President Donald Trump’s comments about North Korea on Tuesday caught a lot of people off guard, leading to widespread discussion of what could happen if the United States suddenly decided to initiate a nuclear war.
For perspective on how reporters covered similar events in the past, what mistakes they can avoid in the future, and a bit of sober context on the current capability of nuclear arms, CJR spoke with two journalists with experience covering the Cold War and a historian specializing in weapons of mass destruction.
The interviews have been edited for length and clarity.
David Martin, National Security Correspondent, CBS News and author, Wilderness of Mirrors: Intrigue, Deception, and the Secrets that Destroyed Two of the Cold War’s Most Important Agents
It’s a tempting comparison with the Cuban Missile Crisis, but at the time the Soviet Union had demonstrated the ability to test missiles and warheads that could destroy cities in the United States. North Korea has not yet demonstrated that capability. So they’re at different points in their development. The Soviet Union was trying to take a shortcut by placing these missiles in Cuba. Another difference that was noticeable to me was the Pentagon’s initial recommendation to President [John F.] Kennedy by the Joint Chiefs of Staff was to conduct a pre-emptive strike. President Kennedy was the one who said “not so fast.” [The US government] gave time for a diplomatic solution [13 days in October] and made a major concession to Cuba by agreeing to withdraw their missiles from Turkey.
I’m not aware of anyone in the Pentagon, military or civilian, who has recommended pre-emptive action against North Korea’s nuclear weapons program. They’ve looked at it in great detail and decided it would be hard and certainly ignite a war on the Korean peninsula that would lead to massive casualties. The United States would win, but a lot of civilians in South Korea would probably be exposed to North Korean artillery fire. This has been going on since the Clinton administration. People have been looking at this and [there is] just a long history of both sides working on this. In one sense, the US administration has to make a decision.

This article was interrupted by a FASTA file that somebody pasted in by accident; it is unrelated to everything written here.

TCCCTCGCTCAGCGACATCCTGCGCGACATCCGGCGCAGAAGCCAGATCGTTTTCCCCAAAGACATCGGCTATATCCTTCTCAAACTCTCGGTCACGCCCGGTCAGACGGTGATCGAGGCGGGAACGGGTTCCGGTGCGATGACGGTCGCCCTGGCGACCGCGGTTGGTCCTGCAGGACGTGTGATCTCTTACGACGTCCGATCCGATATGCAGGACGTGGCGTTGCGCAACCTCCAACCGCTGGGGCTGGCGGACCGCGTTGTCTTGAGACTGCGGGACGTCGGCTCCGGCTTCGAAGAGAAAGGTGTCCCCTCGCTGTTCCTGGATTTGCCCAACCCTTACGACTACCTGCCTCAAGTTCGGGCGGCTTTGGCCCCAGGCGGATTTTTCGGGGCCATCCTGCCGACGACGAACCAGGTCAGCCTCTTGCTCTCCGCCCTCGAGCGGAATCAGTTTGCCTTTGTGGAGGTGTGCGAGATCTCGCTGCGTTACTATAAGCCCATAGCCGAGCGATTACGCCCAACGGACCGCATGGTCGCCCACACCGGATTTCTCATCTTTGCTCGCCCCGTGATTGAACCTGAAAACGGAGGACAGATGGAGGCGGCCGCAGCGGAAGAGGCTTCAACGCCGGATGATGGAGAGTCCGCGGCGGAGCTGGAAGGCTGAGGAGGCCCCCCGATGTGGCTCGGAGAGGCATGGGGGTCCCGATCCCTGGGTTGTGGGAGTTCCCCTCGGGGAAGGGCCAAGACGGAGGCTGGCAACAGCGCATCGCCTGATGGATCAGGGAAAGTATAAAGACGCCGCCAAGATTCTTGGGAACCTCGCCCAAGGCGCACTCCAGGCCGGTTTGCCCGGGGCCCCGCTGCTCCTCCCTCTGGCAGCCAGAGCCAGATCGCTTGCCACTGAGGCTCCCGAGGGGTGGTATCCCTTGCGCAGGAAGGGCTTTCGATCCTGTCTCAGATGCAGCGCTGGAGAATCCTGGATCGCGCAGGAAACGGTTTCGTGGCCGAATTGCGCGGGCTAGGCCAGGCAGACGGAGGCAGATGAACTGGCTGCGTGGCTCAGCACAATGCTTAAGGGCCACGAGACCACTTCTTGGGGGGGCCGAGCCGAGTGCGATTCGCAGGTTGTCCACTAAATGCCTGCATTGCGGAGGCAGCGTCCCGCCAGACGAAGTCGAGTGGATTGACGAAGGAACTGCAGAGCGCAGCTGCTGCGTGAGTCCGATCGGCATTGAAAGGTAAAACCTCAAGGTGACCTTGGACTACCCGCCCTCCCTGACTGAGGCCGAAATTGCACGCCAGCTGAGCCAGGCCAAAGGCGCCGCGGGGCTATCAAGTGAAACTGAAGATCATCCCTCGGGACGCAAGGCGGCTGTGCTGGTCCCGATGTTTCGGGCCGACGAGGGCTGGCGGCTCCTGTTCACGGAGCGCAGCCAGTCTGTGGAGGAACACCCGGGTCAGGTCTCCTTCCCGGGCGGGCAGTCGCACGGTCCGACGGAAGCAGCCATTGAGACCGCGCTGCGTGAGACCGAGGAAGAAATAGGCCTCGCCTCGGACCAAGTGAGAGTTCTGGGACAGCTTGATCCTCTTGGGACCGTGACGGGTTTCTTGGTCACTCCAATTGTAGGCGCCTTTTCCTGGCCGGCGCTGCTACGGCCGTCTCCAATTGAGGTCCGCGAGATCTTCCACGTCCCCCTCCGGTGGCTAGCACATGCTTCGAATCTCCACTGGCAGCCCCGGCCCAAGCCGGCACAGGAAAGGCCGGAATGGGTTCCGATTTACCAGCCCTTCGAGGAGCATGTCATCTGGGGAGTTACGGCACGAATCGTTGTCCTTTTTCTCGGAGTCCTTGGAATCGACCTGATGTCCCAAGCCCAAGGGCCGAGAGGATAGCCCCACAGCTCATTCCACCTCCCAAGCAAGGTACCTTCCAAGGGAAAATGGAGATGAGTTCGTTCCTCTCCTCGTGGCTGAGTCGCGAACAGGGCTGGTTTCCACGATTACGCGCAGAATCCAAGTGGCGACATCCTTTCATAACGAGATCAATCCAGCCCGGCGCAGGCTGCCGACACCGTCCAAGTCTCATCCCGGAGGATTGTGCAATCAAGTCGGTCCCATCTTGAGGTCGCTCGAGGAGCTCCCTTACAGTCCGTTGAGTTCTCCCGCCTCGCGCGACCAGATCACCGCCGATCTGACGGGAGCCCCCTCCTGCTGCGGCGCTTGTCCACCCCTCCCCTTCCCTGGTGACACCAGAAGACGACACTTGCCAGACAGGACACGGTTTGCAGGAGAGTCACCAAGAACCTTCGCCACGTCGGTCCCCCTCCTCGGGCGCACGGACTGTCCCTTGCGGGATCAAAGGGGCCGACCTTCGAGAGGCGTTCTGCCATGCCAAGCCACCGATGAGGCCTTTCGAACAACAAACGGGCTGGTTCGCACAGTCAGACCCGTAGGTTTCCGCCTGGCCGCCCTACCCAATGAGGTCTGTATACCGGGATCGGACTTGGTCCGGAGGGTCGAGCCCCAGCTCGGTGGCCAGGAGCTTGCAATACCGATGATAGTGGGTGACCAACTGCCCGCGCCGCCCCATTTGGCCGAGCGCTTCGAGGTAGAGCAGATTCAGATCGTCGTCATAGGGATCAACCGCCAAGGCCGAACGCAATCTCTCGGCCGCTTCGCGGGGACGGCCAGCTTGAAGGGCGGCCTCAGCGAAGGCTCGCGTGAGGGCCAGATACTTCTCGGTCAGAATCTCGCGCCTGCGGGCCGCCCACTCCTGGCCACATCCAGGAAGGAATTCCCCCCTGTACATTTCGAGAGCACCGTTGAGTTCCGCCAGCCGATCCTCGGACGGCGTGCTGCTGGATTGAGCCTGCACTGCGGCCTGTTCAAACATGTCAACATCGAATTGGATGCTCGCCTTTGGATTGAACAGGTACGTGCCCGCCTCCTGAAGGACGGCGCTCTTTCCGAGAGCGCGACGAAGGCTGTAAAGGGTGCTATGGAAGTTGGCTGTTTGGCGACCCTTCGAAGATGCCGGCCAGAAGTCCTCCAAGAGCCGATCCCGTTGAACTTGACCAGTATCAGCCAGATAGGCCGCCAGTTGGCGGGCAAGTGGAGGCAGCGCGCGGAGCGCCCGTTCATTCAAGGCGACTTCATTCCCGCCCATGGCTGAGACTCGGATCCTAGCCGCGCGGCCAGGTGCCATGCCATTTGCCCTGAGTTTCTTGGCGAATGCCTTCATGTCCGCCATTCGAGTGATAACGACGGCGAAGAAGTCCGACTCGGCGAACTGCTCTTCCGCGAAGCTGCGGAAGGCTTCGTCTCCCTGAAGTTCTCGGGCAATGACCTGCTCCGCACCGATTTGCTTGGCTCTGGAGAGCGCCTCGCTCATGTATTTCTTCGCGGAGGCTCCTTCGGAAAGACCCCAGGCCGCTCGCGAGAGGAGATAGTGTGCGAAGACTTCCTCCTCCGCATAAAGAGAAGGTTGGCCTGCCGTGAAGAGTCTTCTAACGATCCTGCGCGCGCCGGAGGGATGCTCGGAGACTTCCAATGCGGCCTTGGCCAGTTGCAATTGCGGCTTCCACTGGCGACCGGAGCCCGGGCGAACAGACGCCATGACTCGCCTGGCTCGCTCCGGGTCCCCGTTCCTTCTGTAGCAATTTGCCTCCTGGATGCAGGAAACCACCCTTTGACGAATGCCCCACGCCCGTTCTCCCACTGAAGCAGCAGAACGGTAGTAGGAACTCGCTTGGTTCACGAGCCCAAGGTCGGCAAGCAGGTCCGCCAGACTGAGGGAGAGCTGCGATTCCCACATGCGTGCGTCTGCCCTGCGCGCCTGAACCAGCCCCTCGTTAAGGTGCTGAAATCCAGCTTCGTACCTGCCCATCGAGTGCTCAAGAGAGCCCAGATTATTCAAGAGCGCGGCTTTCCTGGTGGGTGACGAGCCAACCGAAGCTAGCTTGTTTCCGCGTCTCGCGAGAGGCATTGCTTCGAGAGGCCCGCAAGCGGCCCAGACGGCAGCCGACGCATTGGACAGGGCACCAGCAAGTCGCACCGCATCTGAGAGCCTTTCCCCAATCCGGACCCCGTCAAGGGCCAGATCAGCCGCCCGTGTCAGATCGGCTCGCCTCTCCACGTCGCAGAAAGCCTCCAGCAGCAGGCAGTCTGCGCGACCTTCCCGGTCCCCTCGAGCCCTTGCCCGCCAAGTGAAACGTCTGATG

There was an unquestioned war hysteria at the time [of the Cuban Missile Crisis]. Government officials were telling their wives “I don’t know if I’ll see you again.” They were going to surplus stores and buying equipment. And those were the ones who knew what was going on. There was really a sense that this was going to be the culminating confrontation between the US and the Soviet Union.
Now, when we’re reporting this story [about President Trump and North Korea], you need to be careful not to feed a hysteria that war is nigh. But when you have a president and secretary of defense saying these things, it’s pretty easy to put together a story that’s apocalyptic. So you have to also pay attention to people like [Secretary of State] Rex Tillerson saying “nothing’s changed in the last 24 hours, sleep well at night.”